Go slightly wide and don’t go through the escape route = 5-second penalty.
Go slightly wide and drive straight into the bollards = Well, at least you tried.
The Virtual Safety car was briefly enforced on Lap 43 to allow the track marshals to replace the boards at Turn 2, although Alpha Tauri made a slightly boneheaded move bringing in Gasly from 9th right as the VSC ended, making him drop down to 11th behind Norris and Albon, who was making a late charge on the Medium tyre.
They tried pulling a rabbit out of the hat, and ended up plucking a hair off their backside.
That kicked off a great scrap for the final points, as Norris defended for dear life driving on a set of chewed out Pirellis, as the faster Albon tried going around the outside at Turn 7, but that didn’t work out, and instead, it was Gasly who fired past and dumped the Red Bull out of the points!
Eventually, the Frenchman succeeded where Albon couldn’t and took 9th place into Turn 2 on Lap 47, and it looked like it would be Albon vs Norris Round 2, but the McLaren locked up heavily down the back straight, Albon strolled past, and after 45 laps on the same tyre, the British team conceded the jig was up and brought Norris in.
The final laps were defined by the leaders clearing the backmarkers, and Bottas reclaiming the fastest lap bonus point on his way to a second victory of 2020, despite some cheeky attempts from Verstappen and Russell.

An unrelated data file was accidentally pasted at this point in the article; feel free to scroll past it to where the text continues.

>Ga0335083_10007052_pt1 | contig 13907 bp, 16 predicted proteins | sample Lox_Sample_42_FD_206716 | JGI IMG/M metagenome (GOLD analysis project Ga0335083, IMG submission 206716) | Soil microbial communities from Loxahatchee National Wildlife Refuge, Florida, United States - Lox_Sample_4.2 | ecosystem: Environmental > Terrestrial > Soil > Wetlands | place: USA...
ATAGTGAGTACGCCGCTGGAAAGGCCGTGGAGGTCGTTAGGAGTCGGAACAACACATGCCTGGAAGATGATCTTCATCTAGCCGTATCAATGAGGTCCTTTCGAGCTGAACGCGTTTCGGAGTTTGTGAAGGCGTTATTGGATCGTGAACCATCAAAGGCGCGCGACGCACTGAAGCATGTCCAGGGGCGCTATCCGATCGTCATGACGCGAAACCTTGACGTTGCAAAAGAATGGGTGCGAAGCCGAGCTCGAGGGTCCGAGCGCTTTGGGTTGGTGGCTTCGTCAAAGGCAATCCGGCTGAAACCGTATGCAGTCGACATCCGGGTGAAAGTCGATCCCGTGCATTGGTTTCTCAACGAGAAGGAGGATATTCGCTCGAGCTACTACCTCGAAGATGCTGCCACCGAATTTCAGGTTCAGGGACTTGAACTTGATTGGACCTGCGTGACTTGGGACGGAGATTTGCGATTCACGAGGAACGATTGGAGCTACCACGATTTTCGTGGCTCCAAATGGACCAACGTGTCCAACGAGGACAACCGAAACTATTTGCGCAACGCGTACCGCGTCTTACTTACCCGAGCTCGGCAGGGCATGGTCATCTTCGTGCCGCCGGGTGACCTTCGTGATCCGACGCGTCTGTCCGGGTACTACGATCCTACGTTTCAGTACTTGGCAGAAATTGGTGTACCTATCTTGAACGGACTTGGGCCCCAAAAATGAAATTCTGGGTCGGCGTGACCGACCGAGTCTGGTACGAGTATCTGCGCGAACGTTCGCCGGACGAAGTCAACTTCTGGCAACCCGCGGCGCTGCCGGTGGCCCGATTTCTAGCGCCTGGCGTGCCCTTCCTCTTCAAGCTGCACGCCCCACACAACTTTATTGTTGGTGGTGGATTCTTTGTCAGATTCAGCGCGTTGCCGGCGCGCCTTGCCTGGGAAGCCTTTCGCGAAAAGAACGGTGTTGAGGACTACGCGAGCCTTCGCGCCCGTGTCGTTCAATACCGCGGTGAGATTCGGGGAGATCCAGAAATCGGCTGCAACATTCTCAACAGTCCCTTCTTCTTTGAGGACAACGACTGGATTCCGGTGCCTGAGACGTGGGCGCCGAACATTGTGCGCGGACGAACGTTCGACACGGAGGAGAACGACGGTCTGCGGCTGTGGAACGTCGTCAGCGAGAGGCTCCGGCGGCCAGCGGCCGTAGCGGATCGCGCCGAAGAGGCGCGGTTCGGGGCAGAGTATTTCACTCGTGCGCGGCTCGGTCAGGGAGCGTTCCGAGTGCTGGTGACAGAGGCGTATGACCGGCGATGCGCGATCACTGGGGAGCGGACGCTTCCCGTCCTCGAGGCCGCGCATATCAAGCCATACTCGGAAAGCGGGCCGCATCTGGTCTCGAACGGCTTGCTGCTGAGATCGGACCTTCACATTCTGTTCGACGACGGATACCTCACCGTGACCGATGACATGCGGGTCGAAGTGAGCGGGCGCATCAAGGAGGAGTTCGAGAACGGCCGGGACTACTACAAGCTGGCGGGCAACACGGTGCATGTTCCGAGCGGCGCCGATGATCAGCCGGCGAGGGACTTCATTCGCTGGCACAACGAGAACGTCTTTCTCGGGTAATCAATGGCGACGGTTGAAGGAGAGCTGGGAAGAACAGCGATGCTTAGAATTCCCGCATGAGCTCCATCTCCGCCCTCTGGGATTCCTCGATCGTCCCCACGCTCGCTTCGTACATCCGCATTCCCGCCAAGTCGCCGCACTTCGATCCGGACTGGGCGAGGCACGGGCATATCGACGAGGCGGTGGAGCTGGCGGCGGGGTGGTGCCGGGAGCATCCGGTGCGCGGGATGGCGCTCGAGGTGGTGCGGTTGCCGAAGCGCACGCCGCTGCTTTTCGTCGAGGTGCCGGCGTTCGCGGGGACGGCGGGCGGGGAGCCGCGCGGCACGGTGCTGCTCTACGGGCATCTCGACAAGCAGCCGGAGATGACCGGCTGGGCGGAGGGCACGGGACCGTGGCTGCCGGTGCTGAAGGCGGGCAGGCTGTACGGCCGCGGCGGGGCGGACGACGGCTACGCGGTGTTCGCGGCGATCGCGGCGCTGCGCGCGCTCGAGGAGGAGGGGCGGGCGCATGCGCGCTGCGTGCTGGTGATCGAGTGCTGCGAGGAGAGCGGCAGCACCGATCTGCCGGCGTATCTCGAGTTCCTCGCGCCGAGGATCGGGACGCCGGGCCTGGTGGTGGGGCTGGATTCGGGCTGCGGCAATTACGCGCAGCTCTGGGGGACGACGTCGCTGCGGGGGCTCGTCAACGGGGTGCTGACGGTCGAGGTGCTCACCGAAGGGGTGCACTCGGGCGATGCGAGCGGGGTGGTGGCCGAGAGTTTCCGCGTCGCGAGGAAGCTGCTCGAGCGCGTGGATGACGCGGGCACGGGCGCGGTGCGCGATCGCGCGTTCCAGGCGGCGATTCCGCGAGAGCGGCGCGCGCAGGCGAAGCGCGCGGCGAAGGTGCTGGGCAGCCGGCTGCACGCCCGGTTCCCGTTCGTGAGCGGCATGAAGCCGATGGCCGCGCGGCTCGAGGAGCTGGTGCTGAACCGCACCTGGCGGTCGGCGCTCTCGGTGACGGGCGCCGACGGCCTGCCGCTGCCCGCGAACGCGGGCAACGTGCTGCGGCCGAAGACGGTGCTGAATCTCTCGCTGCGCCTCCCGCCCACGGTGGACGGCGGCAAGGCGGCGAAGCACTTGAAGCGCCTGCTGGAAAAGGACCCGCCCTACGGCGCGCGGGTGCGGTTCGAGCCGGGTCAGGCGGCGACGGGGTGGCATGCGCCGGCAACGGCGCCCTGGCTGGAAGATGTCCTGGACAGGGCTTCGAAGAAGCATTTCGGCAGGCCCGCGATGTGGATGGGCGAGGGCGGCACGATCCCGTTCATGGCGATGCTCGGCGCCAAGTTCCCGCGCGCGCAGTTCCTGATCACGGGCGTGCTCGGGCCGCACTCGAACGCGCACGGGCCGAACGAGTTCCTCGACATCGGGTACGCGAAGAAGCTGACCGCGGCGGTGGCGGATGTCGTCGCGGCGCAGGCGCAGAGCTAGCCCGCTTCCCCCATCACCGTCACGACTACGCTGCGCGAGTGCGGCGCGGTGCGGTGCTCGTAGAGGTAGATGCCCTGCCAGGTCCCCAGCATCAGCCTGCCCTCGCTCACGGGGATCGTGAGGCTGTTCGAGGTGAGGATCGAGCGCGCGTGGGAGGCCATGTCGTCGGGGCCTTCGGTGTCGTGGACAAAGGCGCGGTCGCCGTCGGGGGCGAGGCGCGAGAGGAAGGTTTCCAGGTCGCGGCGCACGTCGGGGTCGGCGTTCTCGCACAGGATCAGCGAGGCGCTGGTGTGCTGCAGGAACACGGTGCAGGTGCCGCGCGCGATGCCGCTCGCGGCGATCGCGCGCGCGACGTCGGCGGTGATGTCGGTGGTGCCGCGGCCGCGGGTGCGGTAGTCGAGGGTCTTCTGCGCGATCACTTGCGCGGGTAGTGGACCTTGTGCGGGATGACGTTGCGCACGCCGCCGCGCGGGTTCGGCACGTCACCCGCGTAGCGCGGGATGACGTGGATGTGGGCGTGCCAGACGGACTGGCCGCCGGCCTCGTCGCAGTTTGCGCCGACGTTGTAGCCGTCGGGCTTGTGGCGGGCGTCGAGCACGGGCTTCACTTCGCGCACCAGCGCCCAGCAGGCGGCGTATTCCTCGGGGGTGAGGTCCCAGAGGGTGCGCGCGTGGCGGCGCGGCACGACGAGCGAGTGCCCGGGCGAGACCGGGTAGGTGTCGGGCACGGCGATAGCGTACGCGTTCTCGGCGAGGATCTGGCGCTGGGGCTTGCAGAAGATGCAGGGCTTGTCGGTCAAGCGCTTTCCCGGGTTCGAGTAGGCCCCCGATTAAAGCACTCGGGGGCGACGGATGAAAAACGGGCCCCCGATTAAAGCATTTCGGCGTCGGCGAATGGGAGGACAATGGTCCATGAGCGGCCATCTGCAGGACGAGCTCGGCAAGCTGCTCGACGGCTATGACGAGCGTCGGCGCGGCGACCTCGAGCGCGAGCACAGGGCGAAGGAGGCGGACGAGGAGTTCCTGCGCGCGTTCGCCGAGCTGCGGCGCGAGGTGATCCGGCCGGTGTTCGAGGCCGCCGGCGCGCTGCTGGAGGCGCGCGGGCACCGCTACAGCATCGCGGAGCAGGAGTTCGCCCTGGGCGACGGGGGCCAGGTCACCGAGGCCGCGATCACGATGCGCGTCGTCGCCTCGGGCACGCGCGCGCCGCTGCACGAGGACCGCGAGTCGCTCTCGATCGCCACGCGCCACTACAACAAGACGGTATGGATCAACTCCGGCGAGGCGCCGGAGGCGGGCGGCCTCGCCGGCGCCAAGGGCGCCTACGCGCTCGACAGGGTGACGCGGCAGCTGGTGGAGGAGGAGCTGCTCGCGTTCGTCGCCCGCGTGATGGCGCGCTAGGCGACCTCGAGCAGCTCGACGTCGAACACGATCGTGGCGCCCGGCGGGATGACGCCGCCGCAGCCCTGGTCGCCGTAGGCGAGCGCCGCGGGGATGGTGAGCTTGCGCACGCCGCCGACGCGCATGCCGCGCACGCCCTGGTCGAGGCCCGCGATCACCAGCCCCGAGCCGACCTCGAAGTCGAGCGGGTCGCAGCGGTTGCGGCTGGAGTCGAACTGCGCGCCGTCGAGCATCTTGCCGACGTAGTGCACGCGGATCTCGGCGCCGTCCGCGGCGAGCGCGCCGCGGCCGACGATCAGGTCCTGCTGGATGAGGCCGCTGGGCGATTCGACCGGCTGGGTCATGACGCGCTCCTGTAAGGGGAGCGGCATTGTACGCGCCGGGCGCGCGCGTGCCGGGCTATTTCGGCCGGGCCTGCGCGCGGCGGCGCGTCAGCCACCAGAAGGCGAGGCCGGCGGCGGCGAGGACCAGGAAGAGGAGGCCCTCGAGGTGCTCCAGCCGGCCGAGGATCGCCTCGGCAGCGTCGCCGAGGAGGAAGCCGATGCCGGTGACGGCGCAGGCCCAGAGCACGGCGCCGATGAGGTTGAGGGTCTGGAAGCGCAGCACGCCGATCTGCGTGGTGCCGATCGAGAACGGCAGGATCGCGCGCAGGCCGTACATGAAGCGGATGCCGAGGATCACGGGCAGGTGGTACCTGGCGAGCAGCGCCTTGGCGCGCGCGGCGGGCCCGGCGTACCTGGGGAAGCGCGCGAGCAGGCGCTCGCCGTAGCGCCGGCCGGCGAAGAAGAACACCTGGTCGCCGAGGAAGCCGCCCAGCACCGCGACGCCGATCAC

So for the 6th time this year, it was a Bottas-Verstappen-Hamilton podium, with Max denying Mercedes a 1-2 finish, as Hamilton would have to wait until the Nurburgring to tie Michael Schumacher’s 91 wins.
Perez started 4th, fell to 6th, and worked his way back to finish a comfortable 4th, Ricciardo comfortably negated his penalty to finish 5th, the first time he’s ever finished inside the Top 5 in Sochi, LeClerc overachieved to take 6th, Ferrari’s best result since his Silverstone podium, and Kvyat made a huge attack at Ocon, but the Renault completed some 20+ laps of defending and finished 7th.
The importance of qualifying at Sochi – The Top 5 cars on the grid finished in the Top 5 places.
That 2nd placing was the first time Red Bull had finished on the podium in Russia in 7 attempts – It was the only ‘regular’ track on the calendar the Milton Keynes team had never claimed a podium at.